Background and Aims: The metabolic profile and morphologic aspects of normal and pathologic human gastric mucosa were studied. The aim of the present research was the application of ex vivo high-resolution magic angle spinning magnetic resonance spectroscopy (HR-MAS MRS) to the human gastric tissue to get information on the molecular steps involved in gastric carcinogenesis and the identification of biochemical markers useful for the development of in vivo MRS methodologies to diagnose gastric pathologies in clinical situations. Methods: Twelve normal subjects, five with autoimmune atrophic gastritis, five with Helicobacter pylori infection, and five with adenocarcinoma were examined. Ten biopsies were taken during endoscopy from each patient. Specimens from carcinoma were also obtained during gastrectomy. Of the 10 biopsies, 4 were used for histologic evaluation, 4 were fixed in glutaraldehyde and processed for transmission and scanning electron microscopy, and 2 were immersed in liquid nitrogen and stored at −85°C for monodimensional and bidimensional ex vivo HR-MAS MRS analysis. Results: Ex vivo HR-MAS MRS identified glycine, alanine, free choline, and triglycerides as possible molecular markers related to the human gastric mucosa differentiation toward preneoplastic and neoplastic conditions. Ultrastructural studies of autoimmune atrophic gastritis and gastric adenocarcinoma revealed lipid accumulations intracellularly and extracellularly associated with a severe prenecrotic hypoxia and mitochondria degeneration. Conclusions: This is the first report of synergic applications of ex vivo HR-MAS MRS and electron microscopy in studying the human gastric mucosa differentiation. This research provides useful information about some molecular steps involved in gastric carcinogenesis. The biochemical data obtained on gastric pathologic tissue could represent the basis for clinical applications of in vivo MRS.

Biochemical alterations from normal mucosa to gastric cancer by ex vivo magnetic resonance spectroscopy.

CALABRESE, CARLO;PISI, ANNAMARIA;DI FEBO, GIULIO;FILIPPINI, GIANFRANCO;RIGHI, VALERIA;TONINI, VALERIA;TUGNOLI, VITALIANO
2008

Abstract

Background and Aims: The metabolic profile and morphologic aspects of normal and pathologic human gastric mucosa were studied. The aim of the present research was the application of ex vivo high-resolution magic angle spinning magnetic resonance spectroscopy (HR-MAS MRS) to the human gastric tissue to get information on the molecular steps involved in gastric carcinogenesis and the identification of biochemical markers useful for the development of in vivo MRS methodologies to diagnose gastric pathologies in clinical situations. Methods: Twelve normal subjects, five with autoimmune atrophic gastritis, five with Helicobacter pylori infection, and five with adenocarcinoma were examined. Ten biopsies were taken during endoscopy from each patient. Specimens from carcinoma were also obtained during gastrectomy. Of the 10 biopsies, 4 were used for histologic evaluation, 4 were fixed in glutaraldehyde and processed for transmission and scanning electron microscopy, and 2 were immersed in liquid nitrogen and stored at −85°C for monodimensional and bidimensional ex vivo HR-MAS MRS analysis. Results: Ex vivo HR-MAS MRS identified glycine, alanine, free choline, and triglycerides as possible molecular markers related to the human gastric mucosa differentiation toward preneoplastic and neoplastic conditions. Ultrastructural studies of autoimmune atrophic gastritis and gastric adenocarcinoma revealed lipid accumulations intracellularly and extracellularly associated with a severe prenecrotic hypoxia and mitochondria degeneration. Conclusions: This is the first report of synergic applications of ex vivo HR-MAS MRS and electron microscopy in studying the human gastric mucosa differentiation. This research provides useful information about some molecular steps involved in gastric carcinogenesis. The biochemical data obtained on gastric pathologic tissue could represent the basis for clinical applications of in vivo MRS.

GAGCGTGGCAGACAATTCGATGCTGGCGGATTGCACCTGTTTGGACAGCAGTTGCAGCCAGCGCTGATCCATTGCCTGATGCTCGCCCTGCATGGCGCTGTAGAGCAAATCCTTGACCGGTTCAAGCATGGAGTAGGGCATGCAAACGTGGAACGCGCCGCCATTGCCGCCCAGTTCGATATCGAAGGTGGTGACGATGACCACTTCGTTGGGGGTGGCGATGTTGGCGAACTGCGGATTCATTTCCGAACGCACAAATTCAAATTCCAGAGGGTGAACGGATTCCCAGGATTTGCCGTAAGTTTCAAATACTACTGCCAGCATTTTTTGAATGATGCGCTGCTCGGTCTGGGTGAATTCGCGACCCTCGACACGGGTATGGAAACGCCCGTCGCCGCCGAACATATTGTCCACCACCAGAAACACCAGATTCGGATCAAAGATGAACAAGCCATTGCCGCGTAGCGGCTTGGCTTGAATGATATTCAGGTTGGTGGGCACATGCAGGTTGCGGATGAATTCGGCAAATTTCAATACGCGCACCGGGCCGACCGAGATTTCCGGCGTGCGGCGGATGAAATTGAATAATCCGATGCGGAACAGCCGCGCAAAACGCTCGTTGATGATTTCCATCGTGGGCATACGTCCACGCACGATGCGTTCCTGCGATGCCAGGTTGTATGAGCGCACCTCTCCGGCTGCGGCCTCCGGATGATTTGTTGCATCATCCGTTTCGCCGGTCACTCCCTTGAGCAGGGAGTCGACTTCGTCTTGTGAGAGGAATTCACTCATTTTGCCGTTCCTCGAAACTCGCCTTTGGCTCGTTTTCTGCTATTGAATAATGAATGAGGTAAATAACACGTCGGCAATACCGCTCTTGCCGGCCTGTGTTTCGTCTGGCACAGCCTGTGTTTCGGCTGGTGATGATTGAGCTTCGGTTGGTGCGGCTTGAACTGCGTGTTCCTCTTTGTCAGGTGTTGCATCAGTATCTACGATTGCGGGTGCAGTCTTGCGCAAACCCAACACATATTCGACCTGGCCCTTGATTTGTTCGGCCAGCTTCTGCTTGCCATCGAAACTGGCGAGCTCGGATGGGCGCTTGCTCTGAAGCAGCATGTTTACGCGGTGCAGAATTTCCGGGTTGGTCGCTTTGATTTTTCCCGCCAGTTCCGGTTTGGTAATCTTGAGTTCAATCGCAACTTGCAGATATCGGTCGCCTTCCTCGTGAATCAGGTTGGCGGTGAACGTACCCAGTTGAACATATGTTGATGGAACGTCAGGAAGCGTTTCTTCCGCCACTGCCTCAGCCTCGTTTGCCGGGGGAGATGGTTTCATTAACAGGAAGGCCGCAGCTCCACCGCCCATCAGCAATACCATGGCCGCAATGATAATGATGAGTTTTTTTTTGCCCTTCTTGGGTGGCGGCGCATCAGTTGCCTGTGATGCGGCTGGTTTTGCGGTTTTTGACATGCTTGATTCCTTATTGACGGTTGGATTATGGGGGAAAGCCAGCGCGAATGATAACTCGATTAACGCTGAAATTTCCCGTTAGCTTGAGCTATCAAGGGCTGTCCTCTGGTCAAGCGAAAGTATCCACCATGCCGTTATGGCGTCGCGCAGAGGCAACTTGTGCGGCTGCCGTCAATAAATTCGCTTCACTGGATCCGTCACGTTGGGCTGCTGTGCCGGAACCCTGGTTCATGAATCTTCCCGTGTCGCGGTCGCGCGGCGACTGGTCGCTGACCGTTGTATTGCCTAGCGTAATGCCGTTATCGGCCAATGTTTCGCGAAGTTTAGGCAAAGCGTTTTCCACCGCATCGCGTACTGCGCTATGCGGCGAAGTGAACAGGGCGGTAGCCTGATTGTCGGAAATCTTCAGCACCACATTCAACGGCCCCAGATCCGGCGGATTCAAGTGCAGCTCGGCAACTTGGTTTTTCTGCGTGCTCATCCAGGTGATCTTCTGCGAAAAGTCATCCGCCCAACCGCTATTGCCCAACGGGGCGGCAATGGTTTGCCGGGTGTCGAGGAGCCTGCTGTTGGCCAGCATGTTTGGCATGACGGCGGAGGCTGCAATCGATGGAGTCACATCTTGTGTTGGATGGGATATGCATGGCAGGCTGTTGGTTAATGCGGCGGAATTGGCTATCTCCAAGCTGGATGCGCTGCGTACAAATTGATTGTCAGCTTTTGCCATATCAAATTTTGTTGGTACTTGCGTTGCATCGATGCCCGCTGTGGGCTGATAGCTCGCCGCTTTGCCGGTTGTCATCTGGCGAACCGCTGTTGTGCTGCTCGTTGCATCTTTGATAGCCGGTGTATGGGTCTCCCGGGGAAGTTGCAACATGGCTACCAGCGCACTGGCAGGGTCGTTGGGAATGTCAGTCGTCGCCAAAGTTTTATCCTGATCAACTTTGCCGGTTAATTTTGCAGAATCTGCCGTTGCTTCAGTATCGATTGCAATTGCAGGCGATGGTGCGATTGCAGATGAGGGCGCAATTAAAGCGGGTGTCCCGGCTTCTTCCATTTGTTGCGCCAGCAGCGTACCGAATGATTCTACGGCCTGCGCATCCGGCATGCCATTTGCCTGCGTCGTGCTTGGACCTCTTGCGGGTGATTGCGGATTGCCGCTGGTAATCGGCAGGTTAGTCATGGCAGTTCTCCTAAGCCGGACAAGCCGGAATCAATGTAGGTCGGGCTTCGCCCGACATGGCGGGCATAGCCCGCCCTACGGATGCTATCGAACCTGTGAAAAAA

C. Calabrese; A. Pisi; G. Di Febo; G. Liguori; G. Filippini; M. Cervellera; V. Righi; P. Lucchi; A. Mucci; L. Schenetti; V. Tonini; MR. Tosi; V. Tugnoli
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Utilizza questo identificativo per citare o creare un link a questo documento: https://hdl.handle.net/11585/64113
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